The Happy Hooker:  Stitch n’ Bitch Crochet is in the same series as the one listed above, and is likewise just as useful for the crochet newbie. 

If you have tried books to learn how to knit and/or  crochet, but still find yourself at a loss, you can always come to Carnegie Knits and Reads at Main.  It’s on the first and third Wednesday of every month and is chock-full of yarn masters who can aid you in your crafty quest.

A Short Course in Photography is a great book for people who want to take their photography to the next level.  This book will give you plenty to think about when it comes to perspective and personal style.  Definitely a must for anyone who wants to progress beyond taking merely a “nice photo.”

Glass Blowing: A Technical Manual is an excellent source for explaining the overall process of glass blowing by using an array of completed pieces as examples.   It provides a stellar overview of the basic techniques as well as gives the reader plenty to ponder when it comes to color and personal style.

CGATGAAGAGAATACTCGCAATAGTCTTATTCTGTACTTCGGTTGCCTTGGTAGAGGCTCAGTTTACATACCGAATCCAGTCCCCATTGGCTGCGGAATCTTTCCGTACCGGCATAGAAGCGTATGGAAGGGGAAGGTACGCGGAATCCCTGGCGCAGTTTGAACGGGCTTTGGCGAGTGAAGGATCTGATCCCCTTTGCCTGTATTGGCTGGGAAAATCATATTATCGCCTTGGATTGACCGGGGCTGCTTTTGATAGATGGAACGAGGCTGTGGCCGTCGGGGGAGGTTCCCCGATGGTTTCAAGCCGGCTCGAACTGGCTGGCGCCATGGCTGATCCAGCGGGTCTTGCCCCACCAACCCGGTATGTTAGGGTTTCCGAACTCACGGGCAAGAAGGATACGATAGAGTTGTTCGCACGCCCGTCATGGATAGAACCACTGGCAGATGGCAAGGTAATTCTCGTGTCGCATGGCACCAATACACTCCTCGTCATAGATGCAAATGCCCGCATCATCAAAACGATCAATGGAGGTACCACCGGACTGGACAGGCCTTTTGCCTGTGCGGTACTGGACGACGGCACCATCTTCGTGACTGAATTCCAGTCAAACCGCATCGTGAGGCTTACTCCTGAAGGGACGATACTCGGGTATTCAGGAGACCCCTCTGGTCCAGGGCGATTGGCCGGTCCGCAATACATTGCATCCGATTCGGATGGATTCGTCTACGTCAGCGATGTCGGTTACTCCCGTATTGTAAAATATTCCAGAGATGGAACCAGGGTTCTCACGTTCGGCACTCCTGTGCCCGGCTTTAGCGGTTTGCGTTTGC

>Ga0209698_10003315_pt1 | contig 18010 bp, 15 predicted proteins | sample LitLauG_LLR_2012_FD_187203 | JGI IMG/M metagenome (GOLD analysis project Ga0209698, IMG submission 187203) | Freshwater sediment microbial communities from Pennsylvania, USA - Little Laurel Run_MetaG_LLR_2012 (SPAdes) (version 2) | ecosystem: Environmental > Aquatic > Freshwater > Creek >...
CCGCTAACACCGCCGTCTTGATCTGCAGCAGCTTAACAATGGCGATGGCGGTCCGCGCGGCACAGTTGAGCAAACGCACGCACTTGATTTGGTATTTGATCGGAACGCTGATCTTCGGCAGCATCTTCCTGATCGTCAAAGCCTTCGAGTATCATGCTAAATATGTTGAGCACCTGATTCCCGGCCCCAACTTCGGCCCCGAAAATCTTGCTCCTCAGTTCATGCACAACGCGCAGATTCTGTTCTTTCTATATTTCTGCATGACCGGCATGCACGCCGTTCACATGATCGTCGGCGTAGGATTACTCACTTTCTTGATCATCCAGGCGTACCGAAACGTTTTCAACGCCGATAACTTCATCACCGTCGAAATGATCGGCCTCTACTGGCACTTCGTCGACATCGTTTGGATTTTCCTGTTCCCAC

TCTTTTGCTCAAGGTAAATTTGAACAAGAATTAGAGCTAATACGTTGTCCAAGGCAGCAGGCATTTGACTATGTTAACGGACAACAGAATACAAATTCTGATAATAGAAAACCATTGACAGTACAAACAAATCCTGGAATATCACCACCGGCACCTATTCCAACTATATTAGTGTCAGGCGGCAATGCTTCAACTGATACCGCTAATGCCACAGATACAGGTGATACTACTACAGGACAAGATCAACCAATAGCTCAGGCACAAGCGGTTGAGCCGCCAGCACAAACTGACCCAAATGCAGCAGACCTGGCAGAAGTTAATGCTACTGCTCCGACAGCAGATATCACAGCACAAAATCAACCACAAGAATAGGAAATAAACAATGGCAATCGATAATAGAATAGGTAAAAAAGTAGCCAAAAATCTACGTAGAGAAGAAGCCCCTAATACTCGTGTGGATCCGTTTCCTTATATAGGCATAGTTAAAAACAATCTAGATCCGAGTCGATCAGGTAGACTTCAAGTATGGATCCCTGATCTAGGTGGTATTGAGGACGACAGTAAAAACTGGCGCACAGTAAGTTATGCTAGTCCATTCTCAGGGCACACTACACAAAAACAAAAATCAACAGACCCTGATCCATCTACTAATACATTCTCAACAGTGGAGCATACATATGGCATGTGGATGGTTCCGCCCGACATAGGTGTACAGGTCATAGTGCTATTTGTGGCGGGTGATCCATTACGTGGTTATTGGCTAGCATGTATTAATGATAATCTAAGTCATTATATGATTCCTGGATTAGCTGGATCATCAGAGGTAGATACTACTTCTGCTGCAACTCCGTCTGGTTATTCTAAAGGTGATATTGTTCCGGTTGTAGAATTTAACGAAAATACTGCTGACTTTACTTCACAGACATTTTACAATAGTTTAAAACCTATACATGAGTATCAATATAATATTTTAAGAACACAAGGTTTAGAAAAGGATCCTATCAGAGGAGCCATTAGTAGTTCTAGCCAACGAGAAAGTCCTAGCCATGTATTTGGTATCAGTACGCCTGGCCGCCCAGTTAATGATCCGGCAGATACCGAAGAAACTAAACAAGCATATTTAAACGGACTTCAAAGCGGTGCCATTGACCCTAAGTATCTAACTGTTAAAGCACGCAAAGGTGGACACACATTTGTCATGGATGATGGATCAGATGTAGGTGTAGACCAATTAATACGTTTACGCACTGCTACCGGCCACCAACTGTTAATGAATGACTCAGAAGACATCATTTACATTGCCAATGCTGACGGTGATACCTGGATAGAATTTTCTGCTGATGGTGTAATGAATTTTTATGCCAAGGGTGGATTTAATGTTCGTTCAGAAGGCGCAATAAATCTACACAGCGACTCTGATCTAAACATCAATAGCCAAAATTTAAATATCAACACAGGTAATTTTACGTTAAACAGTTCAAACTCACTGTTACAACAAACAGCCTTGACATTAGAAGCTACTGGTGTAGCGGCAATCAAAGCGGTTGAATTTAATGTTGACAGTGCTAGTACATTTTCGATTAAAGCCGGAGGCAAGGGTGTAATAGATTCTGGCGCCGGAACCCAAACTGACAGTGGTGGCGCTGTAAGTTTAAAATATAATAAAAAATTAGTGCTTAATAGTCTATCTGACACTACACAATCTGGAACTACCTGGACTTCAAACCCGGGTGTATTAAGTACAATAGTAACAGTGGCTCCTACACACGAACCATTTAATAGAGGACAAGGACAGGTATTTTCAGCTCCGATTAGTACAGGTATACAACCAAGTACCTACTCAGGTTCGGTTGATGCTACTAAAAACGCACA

Art Class: A Complete Guide to Painting is a marvelous book for anyone who wants to learn how to paint.  The author, with the help and advice of several artists, provides the reader with insight on everything from choosing a medium to deciding on a subject.  An absolute must for those who yearn to add some extra brush strokes to their days.

The New Artist’s Manual is essentially four years of art school without the hassle of expensive loans and college applications.  A hands-on art text, it is a great resource for beginners and advanced artists alike.  One of my favorite books.

The Big-Ass Book of Crafts is one of the most fun books you can have on your creative shelf.   Ever wonder what to do with all that extra silverware you obtained from your dorm room days?  Or how about all those clothes pins or subscription cards that fall out of your magazines?  This book offers fun-filled, imaginative and creative solutions to such problems.  A great book for anyone who wants to dabble in the creative world, but has no preference when it comes to medium.

Happy creating!!